The most expensive cities, are they really worth it?

The most expensive cities, are they really worth it?

(Photo from: Universal-tourguide.com)

In 2016 the average price of a loaf of bread (1kg) for some of the most expensive places to live in the world are,: London at $2, Zurich $6, New York $8, Geneva $7. With the global economy becoming more integrated and the movement of labour more flexible, it is interesting to explore a range of cities that you could potentially offer you the most fulfilling life.

 London seems like such a good proposition being voted best city to live in, being the second biggest ‘power city’ (economy, R&D, cultural interaction, liveability, environment) and ranks number 1 for human capital and number 5 for business activity according to Global Sherpa. However the city has rapidly increasing housing prices- highest rent in Europe, accounting for 50.4% of average earnings and high transportation costs. There is a large gulf between what a city can offer and what the citizens can realistically afford; as such, the economic well being of the citizens is not fairly represented and so lets explore what else there is out there!

The rhetoric of GDP per capita is arguably not the best indicator of truly standard of living and as the subsequent drive for higher wages is responsible for the high inflation in cities such as London. There needs to be a shift in focus to measures such as The Human Development Index, which considers health, education and income. Based on a broader consideration of standard of living I have identified 3 categories for cities – expensive but not justifiably so, expensive but worth it and opportunity cities.

Expensive, and not justifiably so

Beijing– 122.9% of average earners income is spent on rent, high pollution levels, it is extremely overcrowded; having the same metropolitan area size as London but having 1 million more people in the area

Hong-Kong- small and expensive accommodation, densely populated with 8 million people living in an area the size of Tyneside and has bad pollution levels

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(Photo from : Fodors.com)

Expensive, but worth it

Toronto– the fairly low ranking of 70 out of 131 for cost of living is offset by its overall performance in safety, liveability, business environment, and democracy and food security.

Helsinki- high cost of living is countered by high wages, and also is ranked as the 3rd most eco-friendly city.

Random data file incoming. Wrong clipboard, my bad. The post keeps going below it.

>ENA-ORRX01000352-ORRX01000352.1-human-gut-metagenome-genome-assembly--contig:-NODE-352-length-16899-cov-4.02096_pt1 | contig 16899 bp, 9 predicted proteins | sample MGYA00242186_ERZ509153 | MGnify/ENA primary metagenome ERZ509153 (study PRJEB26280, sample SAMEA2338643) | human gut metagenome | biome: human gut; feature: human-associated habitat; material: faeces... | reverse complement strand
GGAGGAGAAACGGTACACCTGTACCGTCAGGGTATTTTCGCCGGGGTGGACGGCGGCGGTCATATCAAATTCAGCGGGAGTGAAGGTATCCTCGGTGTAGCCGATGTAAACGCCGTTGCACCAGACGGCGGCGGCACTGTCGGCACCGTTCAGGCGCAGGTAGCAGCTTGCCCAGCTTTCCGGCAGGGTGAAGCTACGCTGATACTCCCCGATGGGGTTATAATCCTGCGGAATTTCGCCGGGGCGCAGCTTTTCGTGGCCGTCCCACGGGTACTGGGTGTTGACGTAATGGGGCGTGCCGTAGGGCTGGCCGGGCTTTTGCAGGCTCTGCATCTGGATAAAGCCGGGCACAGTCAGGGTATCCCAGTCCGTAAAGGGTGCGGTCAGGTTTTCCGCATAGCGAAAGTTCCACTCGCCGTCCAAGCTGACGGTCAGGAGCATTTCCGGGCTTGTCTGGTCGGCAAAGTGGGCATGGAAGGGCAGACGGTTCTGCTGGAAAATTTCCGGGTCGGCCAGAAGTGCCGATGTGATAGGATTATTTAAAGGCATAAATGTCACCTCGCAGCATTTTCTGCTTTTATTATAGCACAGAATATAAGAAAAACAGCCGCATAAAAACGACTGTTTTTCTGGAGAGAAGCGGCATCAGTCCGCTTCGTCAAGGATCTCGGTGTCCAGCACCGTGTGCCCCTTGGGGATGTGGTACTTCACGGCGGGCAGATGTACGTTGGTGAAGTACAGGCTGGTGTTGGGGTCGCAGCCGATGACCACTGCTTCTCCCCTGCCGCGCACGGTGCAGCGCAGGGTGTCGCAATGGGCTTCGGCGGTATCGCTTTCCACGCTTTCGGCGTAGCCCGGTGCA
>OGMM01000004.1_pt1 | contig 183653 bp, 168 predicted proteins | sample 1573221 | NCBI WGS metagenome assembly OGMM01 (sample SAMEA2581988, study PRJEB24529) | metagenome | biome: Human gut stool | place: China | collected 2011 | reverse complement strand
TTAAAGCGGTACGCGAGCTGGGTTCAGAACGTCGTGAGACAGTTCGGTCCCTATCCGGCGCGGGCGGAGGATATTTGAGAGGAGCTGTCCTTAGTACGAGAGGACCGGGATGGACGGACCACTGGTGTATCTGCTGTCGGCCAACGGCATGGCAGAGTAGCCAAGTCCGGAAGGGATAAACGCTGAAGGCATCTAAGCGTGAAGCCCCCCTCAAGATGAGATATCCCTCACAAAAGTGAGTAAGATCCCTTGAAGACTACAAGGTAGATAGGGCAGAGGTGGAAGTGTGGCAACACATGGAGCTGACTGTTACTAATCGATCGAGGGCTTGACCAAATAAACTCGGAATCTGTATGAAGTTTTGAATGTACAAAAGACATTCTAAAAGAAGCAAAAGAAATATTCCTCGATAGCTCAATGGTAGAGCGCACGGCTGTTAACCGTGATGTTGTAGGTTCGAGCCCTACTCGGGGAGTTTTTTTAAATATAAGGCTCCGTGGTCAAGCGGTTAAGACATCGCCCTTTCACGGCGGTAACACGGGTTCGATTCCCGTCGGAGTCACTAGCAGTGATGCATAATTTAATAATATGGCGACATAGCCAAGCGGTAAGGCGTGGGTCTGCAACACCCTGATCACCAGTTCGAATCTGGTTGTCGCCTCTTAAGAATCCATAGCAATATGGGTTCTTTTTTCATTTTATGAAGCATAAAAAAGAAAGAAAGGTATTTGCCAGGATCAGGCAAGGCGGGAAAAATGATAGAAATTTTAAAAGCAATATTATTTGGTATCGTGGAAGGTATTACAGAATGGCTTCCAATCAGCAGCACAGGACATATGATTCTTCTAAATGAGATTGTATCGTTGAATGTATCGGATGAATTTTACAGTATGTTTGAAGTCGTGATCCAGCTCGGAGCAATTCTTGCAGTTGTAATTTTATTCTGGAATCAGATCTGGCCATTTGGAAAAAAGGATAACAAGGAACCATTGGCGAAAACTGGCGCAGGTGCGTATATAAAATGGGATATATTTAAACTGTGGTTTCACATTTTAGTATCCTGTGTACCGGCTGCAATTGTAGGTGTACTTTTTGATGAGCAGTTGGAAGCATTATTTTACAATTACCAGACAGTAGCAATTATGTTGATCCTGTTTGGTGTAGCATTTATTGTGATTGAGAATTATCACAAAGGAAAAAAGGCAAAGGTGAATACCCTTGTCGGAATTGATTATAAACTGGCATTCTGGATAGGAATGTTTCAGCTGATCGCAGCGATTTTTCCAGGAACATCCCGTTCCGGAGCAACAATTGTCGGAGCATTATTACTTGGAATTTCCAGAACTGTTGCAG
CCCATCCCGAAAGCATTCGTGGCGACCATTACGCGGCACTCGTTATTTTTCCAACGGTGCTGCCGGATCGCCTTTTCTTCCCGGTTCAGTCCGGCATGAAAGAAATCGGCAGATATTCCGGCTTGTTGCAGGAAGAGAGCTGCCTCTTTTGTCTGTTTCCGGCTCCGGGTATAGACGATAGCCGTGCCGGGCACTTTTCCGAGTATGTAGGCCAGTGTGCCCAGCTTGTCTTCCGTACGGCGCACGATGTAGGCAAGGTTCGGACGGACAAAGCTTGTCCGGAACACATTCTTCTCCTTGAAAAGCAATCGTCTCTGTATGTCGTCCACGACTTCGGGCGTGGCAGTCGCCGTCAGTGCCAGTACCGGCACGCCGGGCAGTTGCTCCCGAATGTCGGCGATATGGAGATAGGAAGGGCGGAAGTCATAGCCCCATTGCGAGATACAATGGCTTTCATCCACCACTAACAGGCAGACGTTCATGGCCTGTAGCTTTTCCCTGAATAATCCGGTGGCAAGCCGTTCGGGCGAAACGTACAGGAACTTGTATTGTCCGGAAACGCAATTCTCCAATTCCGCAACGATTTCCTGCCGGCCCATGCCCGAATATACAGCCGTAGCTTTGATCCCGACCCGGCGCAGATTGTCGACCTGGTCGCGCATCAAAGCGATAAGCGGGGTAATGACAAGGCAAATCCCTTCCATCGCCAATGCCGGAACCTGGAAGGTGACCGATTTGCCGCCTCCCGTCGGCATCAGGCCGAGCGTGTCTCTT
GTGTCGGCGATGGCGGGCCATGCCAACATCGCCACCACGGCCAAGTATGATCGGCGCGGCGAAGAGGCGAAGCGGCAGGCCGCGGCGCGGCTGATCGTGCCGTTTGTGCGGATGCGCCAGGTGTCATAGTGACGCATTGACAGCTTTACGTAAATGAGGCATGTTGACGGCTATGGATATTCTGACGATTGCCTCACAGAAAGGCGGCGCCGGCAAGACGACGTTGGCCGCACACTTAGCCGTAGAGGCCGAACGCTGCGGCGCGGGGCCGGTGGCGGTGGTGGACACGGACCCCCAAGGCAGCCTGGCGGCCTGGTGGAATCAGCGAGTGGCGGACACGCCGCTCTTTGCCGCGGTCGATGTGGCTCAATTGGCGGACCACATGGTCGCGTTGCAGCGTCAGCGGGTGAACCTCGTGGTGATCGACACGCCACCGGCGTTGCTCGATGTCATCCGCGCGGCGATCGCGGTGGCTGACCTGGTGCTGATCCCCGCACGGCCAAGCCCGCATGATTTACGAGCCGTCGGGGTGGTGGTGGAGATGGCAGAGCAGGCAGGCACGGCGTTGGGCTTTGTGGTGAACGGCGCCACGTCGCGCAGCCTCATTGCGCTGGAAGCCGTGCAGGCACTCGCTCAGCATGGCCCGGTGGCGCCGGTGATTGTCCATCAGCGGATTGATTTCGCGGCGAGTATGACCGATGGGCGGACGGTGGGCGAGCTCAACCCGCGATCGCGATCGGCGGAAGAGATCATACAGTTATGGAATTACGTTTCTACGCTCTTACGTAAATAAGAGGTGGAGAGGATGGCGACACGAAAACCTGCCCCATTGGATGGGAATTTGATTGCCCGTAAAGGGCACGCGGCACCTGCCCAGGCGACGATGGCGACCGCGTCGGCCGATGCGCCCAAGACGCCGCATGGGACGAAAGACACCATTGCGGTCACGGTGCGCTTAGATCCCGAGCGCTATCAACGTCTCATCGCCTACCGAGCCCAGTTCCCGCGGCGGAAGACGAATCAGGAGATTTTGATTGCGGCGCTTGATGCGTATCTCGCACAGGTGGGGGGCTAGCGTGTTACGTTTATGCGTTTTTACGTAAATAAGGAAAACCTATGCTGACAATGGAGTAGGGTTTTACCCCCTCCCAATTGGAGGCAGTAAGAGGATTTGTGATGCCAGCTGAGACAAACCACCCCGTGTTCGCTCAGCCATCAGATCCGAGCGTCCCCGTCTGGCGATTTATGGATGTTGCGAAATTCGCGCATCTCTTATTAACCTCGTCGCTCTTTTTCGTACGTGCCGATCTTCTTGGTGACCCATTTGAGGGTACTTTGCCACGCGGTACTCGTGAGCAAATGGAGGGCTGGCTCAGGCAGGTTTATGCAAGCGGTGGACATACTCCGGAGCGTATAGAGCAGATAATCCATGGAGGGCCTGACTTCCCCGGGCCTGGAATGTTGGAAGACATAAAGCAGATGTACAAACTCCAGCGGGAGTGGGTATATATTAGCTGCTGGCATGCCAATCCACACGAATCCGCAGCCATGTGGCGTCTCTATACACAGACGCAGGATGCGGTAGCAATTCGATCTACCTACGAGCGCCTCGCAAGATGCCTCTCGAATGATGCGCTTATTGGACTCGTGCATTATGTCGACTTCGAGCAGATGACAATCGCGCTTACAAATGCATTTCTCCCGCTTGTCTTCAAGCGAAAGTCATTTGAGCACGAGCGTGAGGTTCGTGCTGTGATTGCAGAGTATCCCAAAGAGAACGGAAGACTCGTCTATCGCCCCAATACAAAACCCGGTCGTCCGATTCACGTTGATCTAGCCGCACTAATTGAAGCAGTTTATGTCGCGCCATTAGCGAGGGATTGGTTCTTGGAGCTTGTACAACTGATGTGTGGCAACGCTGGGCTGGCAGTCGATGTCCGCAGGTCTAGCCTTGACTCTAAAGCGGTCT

Stockholm– has one of the highest standards of living ratings, low cost of local goods and services relative to pay and is highly regarded for its sustainability and natural environment. Furthermore, according to PwC the city is regarded highly for ease of doing business and tax efficiency.

Dublin– some of the highest average wages in Europe, great food produce, economy is also thriving with all the tech giants Google, Facebook, Apple and Twitter all being present and are most importantly the producers of Guinness.

Tel-Aviv– tech-hub with a plethora of start-ups, great beaches, thriving nightlife and is a centre for education and academia.

Melbourne- despite it being one of the most expensive cities, it has an admirable cultural and outdoor lifestyle, world-class healthcare, and best education provider in Asian-Pacific

Opportunity cities

Huntsville, Alabama, U.S.- an average of only 22% of income goes towards housing, which is incredibly low! The city offers more than 70 of the Fortune 500 companies, as well as a high concentration of companies in the following industries- space exploration, missile defence and biotechnology

Tehran, Iran- recent removal of sanctions in the country, significantly increasing its oil exports as well as being connected to the global financial system, has given this city some real potential

Gabarone, Botswana- only gained independence in 1960s it is politically stable and a sound economy, evidenced by de Beers (biggest diamond company) moving its operations to the country from London, it has a growing tourism industry, regarded as being safer than South Africa, an African city with tremendous potential.

By Kieran Savage

 

 

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